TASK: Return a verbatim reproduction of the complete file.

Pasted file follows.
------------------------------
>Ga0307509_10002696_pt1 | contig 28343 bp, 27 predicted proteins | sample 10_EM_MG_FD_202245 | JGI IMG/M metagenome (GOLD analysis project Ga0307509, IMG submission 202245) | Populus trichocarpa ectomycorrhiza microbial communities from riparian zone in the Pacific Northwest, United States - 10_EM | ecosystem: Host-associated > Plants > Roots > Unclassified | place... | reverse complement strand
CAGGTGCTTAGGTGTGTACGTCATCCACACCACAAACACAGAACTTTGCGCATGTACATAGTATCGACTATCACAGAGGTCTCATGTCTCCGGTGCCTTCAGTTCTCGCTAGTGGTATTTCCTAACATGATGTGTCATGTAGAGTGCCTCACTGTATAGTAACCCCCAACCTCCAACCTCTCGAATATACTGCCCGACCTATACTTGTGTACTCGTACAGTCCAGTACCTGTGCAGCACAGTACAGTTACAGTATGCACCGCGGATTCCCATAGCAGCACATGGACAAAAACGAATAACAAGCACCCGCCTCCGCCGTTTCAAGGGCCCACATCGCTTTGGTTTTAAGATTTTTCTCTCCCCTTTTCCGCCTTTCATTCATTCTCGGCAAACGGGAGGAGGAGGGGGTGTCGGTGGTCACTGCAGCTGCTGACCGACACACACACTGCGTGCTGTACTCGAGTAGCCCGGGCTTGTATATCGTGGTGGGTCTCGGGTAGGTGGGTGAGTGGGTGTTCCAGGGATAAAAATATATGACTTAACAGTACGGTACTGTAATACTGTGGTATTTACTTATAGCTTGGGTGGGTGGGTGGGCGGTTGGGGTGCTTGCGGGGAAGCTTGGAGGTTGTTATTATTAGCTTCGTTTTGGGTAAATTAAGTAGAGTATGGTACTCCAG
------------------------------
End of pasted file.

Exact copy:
>Ga0307509_10002696_pt1 | contig 28343 bp, 27 predicted proteins | sample 10_EM_MG_FD_202245 | JGI IMG/M metagenome (GOLD analysis project Ga0307509, IMG submission 202245) | Populus trichocarpa ectomycorrhiza microbial communities from riparian zone in the Pacific Northwest, United States - 10_EM | ecosystem: Host-associated > Plants > Roots > Unclassified | place... | reverse complement strand
CAGGTGCTTAGGTGTGTACGTCATCCACACCACAAACACAGAACTTTGCGCATGTACATAGTATCGACTATCACAGAGGTCTCATGTCTCCGGTGCCTTCAGTTCTCGCTAGTGGTATTTCCTAACATGATGTGTCATGTAGAGTGCCTCACTGTATAGTAACCCCCAACCTCCAACCTCTCGAATATACTGCCCGACCTATACTTGTGTACTCGTACAGTCCAGTACCTGTGCAGCACAGTACAGTTACAGTATGCACCGCGGATTCCCATAGCAGCACATGGACAAAAACGAATAACAAGCACCCGCCTCCGCCGTTTCAAGGGCCCACATCGCTTTGGTTTTAAGATTTTTCTCTCCCCTTTTCCGCCTTTCATTCATTCTCGGCAAACGGGAGGAGGAGGGGGTGTCGGTGGTCACTGCAGCTGCTGACCGACACACACACTGCGTGCTGTACTCGAGTAGCCCGGGCTTGTATATCGTGGTGGGTCTCGGGTAGGTGGGTGAGTGGGTGTTCCAGGGATAAAAATATATGACTTAACAGTACGGTACTGTAATACTGTGGTATTTACTTATAGCTTGGGTGGGTGGGTGGGCGGTTGGGGTGCTTGCGGGGAAGCTTGGAGGTTGTTATTATTAGCTTCGTTTTGGGTAAATTAAGTAGAGTATGGTACTCCAG